There are many references in Polar literature to the haunting sound the ice makes. Described as 'an orchestra of ice instruments' (or as the Norwegians have dubbed it, an 'isorgel'), the actual frozen artwork was installed at Fefor, in Norway. There is a connection. As Julian himself points out, his grandfather experienced and wrote about an extraordinary calm he felt when on top of a mountain in Norway.

This haunting screen version was open for all visitors to St. Paul's to see, and caused a considerable stir.

The idea was that the live stream, and the powerful fusion of vision and sound, would give the audience an immediate sense of the beauty and power of man's relationship with the great wilderness, and the forces of the natural world - 'an expression of the confluence between wilderness and man's intervention.'

See the video in larger format

See a video of Julian at work constructing the Installation

View and hear the beautiful forerunner, in Antarctica, of the present sound and sight installation

As Julian points out, 'My pilgrimage to Antarctica, to Cape Evans and the Terra Nova hut, and my Installation at Windless Bight (2010), have brought my own return to happiness. And in the installation in Norway at Fefor, where Scott tested the motor tractors for the Terra Nova expedition, there is a beautiful symmetry, adjacent as it is to the mountain on which my grandfather lay, overlooked from the cabin which he so loved, indeed from the window of the room in which he died.'

Good friends in happier times: Lt. Edward Evans (standing on right, behind his wife with Scott (on left, with his wife Kathleen)
A great man in his day, Edward Evans received a vast and extraordinary number of honours and awards from both home and abroad. These along with his life story are documented on Wikipedia.

So in many ways, this significant artwork is a family tribute; but it also reaches out to the great polar pioneers as a whole. It might be seen as a paean of joy and celebration. As the artist himself puts it, 'Let the ice-pipes sing the praises of the heroes of the Heroic Age of Exploration.'

Hear, hear.

An iconic picture: Lt. Evans with Edward Nelson of the Terra Nova expedition, carving out an ice cave for the purpose of food storage
Read more about Scott's friend and companion Edward Evans




Craig Parker as Frank Worsley, with colleagues below deck on the James Caird
James Heyward with the New Zealand-built new replica of the James Caird
The acclaimed Film Producer James Heyward, of Making Movies in New Zealand, has brought the good news that in preparation for a major film, Shackleton's Captain, about New Zealand-born Frank Worsley, the makers have produced a fine new replica of Shackleton's boat the James Caird. James has also very kindly sent some photos of it and stills from the forthcoming film.

The hull takes shape, prior to adding the superstructure The James Caird replica, with sails to be added
James Caird NZ3 448 336The James Caird replica in all her glory, ready to reenact the terrible boat journey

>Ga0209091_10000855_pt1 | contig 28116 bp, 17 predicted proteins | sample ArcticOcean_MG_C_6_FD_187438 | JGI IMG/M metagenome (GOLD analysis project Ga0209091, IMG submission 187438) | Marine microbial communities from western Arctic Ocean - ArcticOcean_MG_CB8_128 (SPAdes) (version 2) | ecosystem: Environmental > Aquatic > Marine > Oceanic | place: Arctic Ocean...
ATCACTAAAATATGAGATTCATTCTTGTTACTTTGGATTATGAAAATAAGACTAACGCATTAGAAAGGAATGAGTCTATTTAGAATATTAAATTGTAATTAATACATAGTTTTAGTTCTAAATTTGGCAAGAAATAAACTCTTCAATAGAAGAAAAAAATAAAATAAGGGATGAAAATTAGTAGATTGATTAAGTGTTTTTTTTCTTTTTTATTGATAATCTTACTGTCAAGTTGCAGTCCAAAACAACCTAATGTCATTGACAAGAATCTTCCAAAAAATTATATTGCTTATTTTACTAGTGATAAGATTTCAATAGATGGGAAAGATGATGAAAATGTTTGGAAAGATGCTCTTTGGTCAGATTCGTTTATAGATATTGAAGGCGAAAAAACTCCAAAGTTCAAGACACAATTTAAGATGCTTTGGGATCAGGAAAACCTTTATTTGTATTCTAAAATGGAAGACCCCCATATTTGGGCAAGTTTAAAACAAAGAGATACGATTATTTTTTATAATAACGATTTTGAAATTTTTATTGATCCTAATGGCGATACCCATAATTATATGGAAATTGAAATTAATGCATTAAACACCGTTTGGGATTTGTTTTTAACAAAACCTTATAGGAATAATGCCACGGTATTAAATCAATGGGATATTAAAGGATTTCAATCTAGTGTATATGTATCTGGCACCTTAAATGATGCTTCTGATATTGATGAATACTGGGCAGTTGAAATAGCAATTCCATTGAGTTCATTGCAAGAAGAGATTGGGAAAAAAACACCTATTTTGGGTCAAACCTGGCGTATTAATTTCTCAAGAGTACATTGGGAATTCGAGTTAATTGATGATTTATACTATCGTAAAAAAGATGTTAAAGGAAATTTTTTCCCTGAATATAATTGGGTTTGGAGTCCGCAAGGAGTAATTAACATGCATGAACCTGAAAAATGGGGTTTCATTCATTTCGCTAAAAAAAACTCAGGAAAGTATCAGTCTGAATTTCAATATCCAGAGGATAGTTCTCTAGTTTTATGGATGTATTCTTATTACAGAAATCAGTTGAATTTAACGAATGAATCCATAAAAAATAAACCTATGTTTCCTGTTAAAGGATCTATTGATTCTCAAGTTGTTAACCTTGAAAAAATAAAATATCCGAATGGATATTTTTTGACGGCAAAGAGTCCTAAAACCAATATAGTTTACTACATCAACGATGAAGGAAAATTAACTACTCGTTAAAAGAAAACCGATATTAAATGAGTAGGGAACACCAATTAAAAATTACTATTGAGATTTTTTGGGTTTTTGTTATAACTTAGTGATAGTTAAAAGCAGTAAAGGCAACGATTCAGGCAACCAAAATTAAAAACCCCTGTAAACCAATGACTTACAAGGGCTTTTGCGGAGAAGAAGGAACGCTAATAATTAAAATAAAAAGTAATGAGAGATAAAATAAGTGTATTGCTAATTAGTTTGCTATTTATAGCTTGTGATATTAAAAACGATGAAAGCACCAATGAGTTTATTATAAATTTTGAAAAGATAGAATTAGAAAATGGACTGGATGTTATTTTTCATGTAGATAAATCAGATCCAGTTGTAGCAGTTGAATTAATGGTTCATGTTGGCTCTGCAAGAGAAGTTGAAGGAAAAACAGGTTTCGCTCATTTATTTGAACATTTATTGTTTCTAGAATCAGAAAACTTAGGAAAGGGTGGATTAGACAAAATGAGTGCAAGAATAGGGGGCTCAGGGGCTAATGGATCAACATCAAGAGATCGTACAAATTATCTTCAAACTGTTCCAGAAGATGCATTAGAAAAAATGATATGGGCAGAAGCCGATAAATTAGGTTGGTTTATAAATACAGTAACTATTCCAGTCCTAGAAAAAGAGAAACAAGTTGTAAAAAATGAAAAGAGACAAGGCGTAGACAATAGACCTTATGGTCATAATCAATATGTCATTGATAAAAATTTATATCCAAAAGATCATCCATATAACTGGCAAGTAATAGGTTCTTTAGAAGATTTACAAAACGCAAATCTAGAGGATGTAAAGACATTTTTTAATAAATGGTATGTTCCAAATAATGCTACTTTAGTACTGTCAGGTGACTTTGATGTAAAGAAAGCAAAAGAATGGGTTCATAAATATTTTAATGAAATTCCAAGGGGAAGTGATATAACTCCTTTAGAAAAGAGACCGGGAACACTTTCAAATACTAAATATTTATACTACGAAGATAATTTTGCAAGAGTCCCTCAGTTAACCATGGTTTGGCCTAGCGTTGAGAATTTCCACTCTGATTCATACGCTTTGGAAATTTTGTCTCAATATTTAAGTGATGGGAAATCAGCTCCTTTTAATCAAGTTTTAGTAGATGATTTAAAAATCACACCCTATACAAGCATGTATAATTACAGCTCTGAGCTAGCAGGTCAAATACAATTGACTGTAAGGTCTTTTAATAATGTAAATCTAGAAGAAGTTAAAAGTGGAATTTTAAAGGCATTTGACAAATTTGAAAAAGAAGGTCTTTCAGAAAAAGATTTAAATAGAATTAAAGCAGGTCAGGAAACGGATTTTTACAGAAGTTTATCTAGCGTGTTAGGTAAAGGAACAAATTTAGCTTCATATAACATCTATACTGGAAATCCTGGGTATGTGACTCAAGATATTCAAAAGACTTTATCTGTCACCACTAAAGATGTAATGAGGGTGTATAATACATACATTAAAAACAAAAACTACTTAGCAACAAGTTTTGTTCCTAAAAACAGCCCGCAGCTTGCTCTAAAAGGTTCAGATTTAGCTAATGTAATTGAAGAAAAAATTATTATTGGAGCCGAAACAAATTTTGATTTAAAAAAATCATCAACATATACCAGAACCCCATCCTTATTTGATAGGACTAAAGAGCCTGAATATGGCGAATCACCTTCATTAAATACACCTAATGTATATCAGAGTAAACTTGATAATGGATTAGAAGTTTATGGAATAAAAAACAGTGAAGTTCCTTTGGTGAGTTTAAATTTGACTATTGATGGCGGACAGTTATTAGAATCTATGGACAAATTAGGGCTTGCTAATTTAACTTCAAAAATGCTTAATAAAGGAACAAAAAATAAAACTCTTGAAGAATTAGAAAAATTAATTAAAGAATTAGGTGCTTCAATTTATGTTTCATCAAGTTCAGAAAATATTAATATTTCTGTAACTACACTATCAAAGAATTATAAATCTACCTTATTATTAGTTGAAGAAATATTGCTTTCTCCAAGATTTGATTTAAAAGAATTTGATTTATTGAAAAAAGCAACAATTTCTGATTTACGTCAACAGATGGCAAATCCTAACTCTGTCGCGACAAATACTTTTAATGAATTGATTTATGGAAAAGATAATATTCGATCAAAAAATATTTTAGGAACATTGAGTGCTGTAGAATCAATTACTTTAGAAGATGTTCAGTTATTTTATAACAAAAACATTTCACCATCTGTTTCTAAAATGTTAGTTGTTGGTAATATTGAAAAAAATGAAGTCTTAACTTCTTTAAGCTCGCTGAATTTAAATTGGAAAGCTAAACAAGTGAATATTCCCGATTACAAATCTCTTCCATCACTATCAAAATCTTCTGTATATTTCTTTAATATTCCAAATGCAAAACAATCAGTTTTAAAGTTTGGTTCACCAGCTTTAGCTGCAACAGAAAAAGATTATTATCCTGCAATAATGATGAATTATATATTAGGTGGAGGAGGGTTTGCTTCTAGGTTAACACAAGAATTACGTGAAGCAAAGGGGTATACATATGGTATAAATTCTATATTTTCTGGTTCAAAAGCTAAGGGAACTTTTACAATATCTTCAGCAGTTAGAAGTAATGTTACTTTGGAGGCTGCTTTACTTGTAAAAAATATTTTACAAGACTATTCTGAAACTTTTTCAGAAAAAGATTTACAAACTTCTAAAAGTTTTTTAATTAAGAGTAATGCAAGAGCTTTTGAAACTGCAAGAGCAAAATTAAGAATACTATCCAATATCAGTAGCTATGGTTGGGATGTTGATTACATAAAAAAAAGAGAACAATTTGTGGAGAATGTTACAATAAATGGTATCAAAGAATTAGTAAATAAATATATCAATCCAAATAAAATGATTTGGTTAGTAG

The James Caird replica is a very handsome and impressive reproduction of the famous vessel which Frank Worsley navigated with incredible skill and precision to South Georgia, thus making it possible for Shackleton to rescue his trapped men.

Careful finishing work in the construction studioRigged and ready to take to the water
Making Movies, in co-production with Gebrueder-beetz Film Produktion, Germany, is embarking on a truly epic project, making a 90 minute docu-drama, designed for television, originally named Ice Captain and now entitled Shackleton's Captain, written by James Heyward, Leanne Pooley and Tim Woodhouse, closely examining the absolutely critical role played by 'Skipper' Frank Worsley, as navigator, on the 1914-16 Endurance expedition, including during the escape from the ice and the James Caird voyage to South Georgia, shedding new light upon the expedition.

The Making Movies film documentary website

View an early progress teaser of the film Shackleton's Captain

The first film ever to focus on the unique story of Worsley, Shackleton's Captain (which is also the title of John Bell Thomson's outstanding biography of Worsley) will include elaborate recreations with actor Craig Parker playing Captain Worsley and high definition-quality archive material, bringing the story to life as never before and paying proper due respect to the achievements of this neglected hero.

At odds with the ice: Craig Parker as Frank WorsleyThe others hold Frank Worsley as he struggles to get a bearing on South Georgia: an incredibly exhausting and hazardous business
The film will draw on a wide range of sources, including interviews with informed experts, so as to tell an old story from a new perspective. Leanne Pooley directs and James Heyward is executive producer. Other cast include Charles Pierard as Sir Ernest Shackleton and John Seymour as Ernest Holness. James Heyward has also notified us of the fascinating news that a key member of the James Caird's crew, Tim McCarthy, will be played by Peter McCarthy, Tim's great-grandson, who lives in Christchurch, New Zealand and works at the Christchurch Antarctic Centre. James Heyward's film company will be gifting the James Caird replica to an Education Programme based on the expedition, to be run by Peter McCarthy.